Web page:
Recovery of a native tree after invasive tree removal in riparian systems of the western US

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Alexander R. B. Goetz , Ian Moffit, Anna A. Sher

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Removal of invasive species does not completely restore an ecosystem to its pre-invasion state, instead creating a novel ecosystem that can have variable recovery trajectories leading to a range of functional outcomes. Removal of Tamarix spp. in the American Southwest has had deleterious impacts on habitat availability for the endangered Southwestern willow flycatcher (Empidonax extimus trailii, abbr. SWFL), which nests readily in Tamarix when native Salix canopy is not present. If we can identify conditions leading to more native vegetation cover as well as habitat protection for the SWFL, we can prioritize restoration efforts more effectively and reduce conflict between conservation goals. To determine whether reduction in the invasive tree led to more habitat, as measured by increased cover of Salix and specifically Salix exigua (the most common species), we compiled data on vegetation, soils, and geographic conditions in 243 sites where Tamarix had been subject to active removal and/or biocontrol and 172 reference sites. We found that (1) while decreased Tamarix cover is associated with an increase in Salix, the increase does not compensate for the overall losses in canopy cover. (2) We did not find a significant difference in Salix cover among Tamarix removal methods or relative to negative reference sites; however, sites where herbicide was applied at any point had higher Salix cover. (3) We found significant impacts of several environmental characteristics including soil properties, distance to water, and initial Salix cover on Salix and specifically S. exigua cover across sites. Our data reflect the fact that Salix and Tamarix occupy distinct environmental niches. Our findings demonstrate that removal of an invasive species does not necessarily lead to reestablishment of the native species it appeared to displace, and that this may be due to the invader occupying a different niche than the native species. We suggest that in the case of promoting habitat for SWFL and other birds, outcomes of restoration activity can be improved by focusing Tamarix removal on sites more likely to promote Salix growth based on environmental characteristics.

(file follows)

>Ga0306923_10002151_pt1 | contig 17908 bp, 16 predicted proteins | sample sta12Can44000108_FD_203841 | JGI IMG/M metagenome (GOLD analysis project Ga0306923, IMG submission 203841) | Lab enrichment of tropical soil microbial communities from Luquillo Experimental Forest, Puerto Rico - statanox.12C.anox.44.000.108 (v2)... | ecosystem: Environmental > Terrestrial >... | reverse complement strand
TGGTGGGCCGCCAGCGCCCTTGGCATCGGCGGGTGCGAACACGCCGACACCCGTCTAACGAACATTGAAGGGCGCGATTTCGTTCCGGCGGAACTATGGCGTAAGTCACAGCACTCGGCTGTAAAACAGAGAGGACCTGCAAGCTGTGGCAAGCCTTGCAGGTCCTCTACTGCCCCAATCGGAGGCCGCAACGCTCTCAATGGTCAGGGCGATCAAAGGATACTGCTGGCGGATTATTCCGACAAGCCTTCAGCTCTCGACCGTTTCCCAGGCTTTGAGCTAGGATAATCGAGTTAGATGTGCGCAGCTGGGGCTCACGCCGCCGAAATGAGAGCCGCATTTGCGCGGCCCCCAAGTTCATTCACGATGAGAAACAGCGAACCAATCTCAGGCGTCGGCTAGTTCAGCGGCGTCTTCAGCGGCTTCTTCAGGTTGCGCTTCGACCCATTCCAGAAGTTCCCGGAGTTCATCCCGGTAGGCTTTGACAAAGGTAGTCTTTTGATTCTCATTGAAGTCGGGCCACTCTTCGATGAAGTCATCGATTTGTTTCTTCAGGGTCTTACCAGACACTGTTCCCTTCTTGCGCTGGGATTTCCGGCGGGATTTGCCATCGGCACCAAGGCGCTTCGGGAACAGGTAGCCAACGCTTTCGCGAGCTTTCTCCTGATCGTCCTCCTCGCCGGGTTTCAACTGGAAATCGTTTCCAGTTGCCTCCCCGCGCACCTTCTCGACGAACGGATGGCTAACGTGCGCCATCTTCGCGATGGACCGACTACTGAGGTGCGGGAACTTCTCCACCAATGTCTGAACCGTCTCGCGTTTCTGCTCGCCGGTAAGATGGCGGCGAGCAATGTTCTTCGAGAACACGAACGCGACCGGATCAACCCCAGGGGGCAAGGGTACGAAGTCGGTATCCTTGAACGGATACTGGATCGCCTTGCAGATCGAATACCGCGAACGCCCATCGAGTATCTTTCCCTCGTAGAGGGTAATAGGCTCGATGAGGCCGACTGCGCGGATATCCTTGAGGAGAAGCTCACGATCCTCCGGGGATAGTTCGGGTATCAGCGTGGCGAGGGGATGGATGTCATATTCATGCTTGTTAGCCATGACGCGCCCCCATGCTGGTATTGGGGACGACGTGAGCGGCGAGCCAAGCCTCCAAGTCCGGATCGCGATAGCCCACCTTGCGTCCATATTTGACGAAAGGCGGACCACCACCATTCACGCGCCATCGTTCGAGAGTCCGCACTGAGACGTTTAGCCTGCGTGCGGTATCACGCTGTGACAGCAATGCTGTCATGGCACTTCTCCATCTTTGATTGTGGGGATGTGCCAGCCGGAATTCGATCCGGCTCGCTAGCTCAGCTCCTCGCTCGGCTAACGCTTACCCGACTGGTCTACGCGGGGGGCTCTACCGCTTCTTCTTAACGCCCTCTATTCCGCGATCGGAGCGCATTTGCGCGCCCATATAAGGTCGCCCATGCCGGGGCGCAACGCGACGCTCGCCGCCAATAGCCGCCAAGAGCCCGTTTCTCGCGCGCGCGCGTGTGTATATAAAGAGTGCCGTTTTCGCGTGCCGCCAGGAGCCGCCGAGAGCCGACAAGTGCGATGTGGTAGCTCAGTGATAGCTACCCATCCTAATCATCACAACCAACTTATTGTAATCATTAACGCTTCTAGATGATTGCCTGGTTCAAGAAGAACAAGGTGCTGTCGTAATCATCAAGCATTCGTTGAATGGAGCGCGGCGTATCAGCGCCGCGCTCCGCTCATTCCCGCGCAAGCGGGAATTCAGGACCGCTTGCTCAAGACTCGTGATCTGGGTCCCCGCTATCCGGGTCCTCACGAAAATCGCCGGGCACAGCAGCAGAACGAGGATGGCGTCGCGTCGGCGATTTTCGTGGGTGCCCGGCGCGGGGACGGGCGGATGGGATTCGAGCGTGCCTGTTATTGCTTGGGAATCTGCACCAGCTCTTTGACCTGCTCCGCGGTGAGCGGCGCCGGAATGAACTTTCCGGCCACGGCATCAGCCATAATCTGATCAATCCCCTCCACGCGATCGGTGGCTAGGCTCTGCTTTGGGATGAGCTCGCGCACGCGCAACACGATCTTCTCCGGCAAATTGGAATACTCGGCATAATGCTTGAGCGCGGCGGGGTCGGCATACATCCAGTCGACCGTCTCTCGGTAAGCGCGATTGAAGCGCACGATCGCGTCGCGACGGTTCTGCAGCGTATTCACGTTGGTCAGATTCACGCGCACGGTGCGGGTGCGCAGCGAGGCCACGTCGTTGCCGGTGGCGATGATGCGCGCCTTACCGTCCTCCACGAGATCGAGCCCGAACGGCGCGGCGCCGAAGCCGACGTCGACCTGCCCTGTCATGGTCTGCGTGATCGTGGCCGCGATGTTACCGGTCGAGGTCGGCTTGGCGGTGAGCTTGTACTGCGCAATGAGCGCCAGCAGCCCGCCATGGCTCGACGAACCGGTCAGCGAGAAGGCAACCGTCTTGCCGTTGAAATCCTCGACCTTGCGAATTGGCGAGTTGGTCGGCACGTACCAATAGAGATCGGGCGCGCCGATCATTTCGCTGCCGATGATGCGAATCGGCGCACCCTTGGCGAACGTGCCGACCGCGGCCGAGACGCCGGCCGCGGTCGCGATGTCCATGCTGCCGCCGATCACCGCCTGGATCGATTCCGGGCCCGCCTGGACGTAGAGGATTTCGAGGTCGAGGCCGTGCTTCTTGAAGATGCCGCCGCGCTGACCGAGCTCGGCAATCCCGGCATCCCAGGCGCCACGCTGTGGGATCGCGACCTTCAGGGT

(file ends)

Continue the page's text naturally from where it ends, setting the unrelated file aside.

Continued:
Resource Type:
Conference Presentation, SER2021

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